Notes: Bennett Bottoms Out

Sticking with the theme of having each goalie play one night when they are both healthy, Wisconsin Coach Mike Eaves gives junior Brett Bennett a chance to make an impact and help UW sweep Minnesota Duluth. Bennett barely got a sweat going before he was pulled, putting the Badgers in a deep hole they never recovered from.

DULUTH, Minn. - Three minutes, 18 seconds.

That's all the time University of Wisconsin goaltender Brett Bennett got in Saturday's 4-0 loss to Minnesota-Duluth. Giving up two goals on just three shots, UW head coach Mike Eaves motioned to put in Scott Gudmandson as soon as the second UMD goal hit the back of the net.

To say Bennett never got settled in would be an understatement.

"[I] didn't even get started, I was out of there before I even knew what was really going on," he said. "Obviously I wasn't as prepared as I needed to be for tonight."

On the first shot on goal of the game for the Bulldogs, winger Justin Fontaine lined up a shot from the right wing that seemed to surprise Bennett, who was late dropping down.

The second came on a shot from the point by UMD defenseman Brady Lamb. The puck found its way through some traffic and over Bennett's left shoulder.

"The first one, he really looked surprised, he wasn't ready from it, from what [I saw]," Eaves said. "The second shot, I don't know if he was screened. We weren't going to wait around to see if he was going to get himself going, we had to make a change, and that's sometimes what a head coach has to do."

The situation was eerily similar to the Badgers' previous Saturday road game, where Gudmandson was pulled after giving up four goals in 14:27 of play to Colorado College. The Badgers would go on to lose 6-5, and against the Bulldogs, never even scored in the 4-0 loss.

For Bennett, the game proved an interesting theory he has about pregame warm-ups. Apparently the key is not to feel good.

"[I] felt great in warm-ups," he said. "That's funny how that works, usually when you feel good in warm-ups you have a [crap] game, when you feel like [crap] in warm-ups, you have a good game; it's weird how that works."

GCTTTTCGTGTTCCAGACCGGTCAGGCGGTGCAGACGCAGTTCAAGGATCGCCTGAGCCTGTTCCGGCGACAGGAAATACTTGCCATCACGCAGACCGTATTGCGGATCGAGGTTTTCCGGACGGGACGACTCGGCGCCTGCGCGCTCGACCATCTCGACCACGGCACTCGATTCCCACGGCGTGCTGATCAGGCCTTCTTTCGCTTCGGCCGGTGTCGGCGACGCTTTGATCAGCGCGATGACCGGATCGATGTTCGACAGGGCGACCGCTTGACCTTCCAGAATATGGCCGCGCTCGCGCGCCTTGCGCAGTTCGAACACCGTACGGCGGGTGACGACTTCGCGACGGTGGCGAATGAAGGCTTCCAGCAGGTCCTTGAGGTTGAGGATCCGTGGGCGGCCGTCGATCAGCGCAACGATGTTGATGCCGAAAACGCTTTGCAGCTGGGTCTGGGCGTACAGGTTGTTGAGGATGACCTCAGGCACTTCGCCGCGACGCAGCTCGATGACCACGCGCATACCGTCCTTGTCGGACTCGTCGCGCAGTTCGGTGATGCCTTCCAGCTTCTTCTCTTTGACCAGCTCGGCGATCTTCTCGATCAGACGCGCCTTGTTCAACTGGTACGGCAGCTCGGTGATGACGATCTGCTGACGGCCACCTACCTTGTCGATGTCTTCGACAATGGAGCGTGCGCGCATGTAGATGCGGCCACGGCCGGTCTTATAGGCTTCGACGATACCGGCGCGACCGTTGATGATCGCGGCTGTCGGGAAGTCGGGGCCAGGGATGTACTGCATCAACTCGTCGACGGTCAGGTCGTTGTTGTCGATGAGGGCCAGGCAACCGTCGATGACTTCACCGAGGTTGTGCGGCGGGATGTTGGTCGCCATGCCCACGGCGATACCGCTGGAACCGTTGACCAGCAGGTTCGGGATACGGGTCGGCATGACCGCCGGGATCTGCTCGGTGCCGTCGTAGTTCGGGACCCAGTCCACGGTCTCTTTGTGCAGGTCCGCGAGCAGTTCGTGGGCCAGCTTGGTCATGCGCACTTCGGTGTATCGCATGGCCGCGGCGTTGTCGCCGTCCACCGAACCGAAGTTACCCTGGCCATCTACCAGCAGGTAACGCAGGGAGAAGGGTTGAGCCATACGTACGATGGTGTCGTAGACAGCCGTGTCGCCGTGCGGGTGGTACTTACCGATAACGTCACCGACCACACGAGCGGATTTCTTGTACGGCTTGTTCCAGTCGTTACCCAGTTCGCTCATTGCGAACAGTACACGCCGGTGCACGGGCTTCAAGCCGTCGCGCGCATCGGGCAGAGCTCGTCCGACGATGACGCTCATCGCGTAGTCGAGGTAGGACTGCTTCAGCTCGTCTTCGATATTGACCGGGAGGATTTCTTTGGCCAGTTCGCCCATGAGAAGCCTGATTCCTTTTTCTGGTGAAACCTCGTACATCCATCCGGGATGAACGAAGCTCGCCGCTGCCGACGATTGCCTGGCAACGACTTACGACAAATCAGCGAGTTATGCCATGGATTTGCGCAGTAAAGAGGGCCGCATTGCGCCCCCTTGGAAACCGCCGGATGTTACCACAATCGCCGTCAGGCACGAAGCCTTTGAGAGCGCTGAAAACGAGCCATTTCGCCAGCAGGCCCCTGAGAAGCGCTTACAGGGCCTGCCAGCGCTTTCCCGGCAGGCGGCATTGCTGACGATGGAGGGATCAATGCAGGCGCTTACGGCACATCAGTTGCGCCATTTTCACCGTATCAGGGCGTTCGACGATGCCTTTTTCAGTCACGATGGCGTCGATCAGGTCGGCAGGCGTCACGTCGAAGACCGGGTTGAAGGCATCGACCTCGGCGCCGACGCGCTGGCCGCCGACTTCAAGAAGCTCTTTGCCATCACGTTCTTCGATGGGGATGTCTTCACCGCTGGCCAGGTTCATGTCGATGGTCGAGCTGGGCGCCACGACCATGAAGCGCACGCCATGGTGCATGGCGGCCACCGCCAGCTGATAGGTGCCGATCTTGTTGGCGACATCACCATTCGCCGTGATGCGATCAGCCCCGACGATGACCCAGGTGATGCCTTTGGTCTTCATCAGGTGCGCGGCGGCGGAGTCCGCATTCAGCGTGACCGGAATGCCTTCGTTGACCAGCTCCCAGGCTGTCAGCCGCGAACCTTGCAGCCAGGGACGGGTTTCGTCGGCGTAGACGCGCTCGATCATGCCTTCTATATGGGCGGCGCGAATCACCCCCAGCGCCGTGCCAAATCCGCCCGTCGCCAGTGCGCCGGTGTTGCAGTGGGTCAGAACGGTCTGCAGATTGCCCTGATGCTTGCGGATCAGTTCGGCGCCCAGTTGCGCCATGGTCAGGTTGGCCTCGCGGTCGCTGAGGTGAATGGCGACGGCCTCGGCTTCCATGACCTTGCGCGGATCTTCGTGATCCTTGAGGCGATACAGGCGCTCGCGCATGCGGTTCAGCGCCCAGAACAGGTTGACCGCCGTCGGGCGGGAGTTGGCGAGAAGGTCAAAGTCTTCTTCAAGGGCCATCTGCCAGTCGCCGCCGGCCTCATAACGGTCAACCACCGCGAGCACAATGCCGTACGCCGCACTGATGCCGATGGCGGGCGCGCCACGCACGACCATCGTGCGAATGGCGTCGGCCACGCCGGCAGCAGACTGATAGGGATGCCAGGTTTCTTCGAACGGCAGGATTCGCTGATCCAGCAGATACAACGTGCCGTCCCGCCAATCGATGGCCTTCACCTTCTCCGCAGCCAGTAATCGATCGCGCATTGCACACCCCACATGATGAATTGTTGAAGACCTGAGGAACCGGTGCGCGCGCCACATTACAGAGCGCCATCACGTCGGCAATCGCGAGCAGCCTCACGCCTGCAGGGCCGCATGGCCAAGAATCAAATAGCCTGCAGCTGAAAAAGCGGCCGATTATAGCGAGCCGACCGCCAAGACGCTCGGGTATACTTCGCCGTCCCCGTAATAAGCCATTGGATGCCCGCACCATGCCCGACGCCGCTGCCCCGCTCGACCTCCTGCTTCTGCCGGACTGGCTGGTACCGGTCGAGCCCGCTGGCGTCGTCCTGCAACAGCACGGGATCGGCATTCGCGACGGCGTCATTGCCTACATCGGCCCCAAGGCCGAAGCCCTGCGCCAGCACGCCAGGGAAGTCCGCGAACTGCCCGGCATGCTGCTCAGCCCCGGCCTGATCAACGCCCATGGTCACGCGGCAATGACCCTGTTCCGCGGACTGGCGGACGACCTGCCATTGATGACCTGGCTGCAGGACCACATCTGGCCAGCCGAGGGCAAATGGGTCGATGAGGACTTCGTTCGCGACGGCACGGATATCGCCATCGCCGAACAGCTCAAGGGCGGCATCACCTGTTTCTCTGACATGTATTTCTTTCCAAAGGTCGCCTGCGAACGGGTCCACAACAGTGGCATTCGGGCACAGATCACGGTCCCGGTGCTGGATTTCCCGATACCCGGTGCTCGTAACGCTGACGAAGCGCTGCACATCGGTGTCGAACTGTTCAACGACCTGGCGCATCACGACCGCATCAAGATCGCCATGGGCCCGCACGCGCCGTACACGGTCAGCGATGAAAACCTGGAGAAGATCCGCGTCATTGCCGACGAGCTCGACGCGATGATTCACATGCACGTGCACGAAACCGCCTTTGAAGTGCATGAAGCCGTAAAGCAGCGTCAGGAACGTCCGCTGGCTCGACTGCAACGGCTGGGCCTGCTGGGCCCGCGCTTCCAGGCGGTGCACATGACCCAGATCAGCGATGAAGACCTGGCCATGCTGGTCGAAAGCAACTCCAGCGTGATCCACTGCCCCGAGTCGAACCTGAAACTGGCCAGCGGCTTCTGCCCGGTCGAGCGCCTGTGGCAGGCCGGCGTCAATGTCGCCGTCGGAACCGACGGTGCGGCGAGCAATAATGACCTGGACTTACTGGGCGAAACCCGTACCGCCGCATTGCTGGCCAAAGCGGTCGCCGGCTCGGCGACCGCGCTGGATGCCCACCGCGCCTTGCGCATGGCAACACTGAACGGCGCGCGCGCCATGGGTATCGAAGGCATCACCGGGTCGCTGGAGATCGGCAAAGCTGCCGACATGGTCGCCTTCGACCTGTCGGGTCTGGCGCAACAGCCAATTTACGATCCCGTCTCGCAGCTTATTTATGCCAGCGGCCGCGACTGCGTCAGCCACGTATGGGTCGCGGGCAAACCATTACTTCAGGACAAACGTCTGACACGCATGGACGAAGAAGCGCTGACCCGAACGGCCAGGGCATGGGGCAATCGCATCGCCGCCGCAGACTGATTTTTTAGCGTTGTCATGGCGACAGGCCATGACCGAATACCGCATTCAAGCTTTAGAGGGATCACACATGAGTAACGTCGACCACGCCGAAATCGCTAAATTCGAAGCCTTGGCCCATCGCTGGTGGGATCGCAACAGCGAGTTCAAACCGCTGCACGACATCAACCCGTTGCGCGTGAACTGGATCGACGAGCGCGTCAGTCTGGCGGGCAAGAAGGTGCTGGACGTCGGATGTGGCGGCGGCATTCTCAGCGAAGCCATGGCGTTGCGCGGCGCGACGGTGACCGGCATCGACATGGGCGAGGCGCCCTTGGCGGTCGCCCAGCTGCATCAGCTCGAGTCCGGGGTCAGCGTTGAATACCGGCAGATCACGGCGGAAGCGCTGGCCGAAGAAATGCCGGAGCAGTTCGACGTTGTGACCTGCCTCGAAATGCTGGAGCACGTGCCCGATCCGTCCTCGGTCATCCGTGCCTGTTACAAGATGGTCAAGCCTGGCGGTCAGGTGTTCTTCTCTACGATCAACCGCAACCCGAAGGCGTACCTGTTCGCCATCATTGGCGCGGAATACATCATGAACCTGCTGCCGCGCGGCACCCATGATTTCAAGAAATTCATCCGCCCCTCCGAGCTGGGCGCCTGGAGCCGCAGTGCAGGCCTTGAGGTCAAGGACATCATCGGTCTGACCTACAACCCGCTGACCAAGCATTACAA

Saturday's shaky start by Bennett comes one week after he let in a couple of soft goals against Denver in a 4-3 win. He was sprawled on the ice for one, where DU's Rhett Rahkshani was able to simply skate around him to put the puck in. On the other, he was a little late in dropping down, allowing a shot from the right wing to go five-hole on him and off his leg into the net.

The season has been full of ups and downs for the junior transfer. He started the season as the No. 1 goaltender, winning the Friday night starting job until he went down with a left shoulder injury in early December.

Since then, whether it's from a lack of playing time (he missed four games before starting in an exhibition game against the U.S. U-18 team) or something else, he hasn't been able to replicate the success he experienced at the beginning of the season.

"It's been tough, I've got to get better, I've got to mentally prepare better," Bennett said. "I know I can play at this level, I know I can play better. I just have to show it, I have to come out and play better. [I] didn't give my team a chance to win tonight."

Penalties pile up

While Wisconsin shacked up at the Sheraton in downtown Duluth for the weekend, they probably spent more time on the trip in the DECC's penalty box.

The Badgers went on the penalty kill a single-game season-high 10 times in Saturday's loss. After giving up seven power play chances to Minnesota-Duluth the night before, the 17 total opponent's power plays were also the most Wisconsin has given up in a series this season.

Playing down a man for almost 20 minutes in the game resulted in Wisconsin being shut out for the first time this season.

"We just never got any flow," Eaves said, "because we were going to the penalty box, we weren't able to use our depth and roll our four lines.

"It's about rhythm. Offense is about rhythm," he said later. "You talk to football coaches, they want their quarterback and line and their running backs to get into rhythm and we just never got that rhythm."

Even the five power plays UW got Saturday provided no boost, as the Badgers went scoreless and looked out of sync on all their man-advantages.

The lack of power play success and the constant penalties met early in the first period. Wisconsin got its first power play of the game on a roughing penalty to Mike Connolly at 13:53, only to see defenseman Brendan Smith get called for hooking 34 seconds later.

The Badgers would see the tail end of a second period power play cut off as well, with defenseman Ryan McDonagh being called for goaltender interference with six seconds left in a penalty to UMD's David Grun. And with an opportunity to spend the last 1:10 of the game a man up, senior tri-captain Blake Geoffrion went off with 18 seconds left in the game.

"We felt like every time we got a little bit going, we ended up taking a penalty and it kind of killed the momentum," senior tri-captain Ben Street said.

Wisconsin entered the game with a golden opportunity to get a win and sit alone in second place in the WCHA. Instead, they will head back to Madison in fourth place and wondering what could have been had they not spent 17:44 of game time in the penalty box.

"I think this will be a true lesson for our guys," McDonagh said. "We've been close at times, it's almost cost us games – here it might have. We've got to make sure we're not doing that, especially down the stretch."

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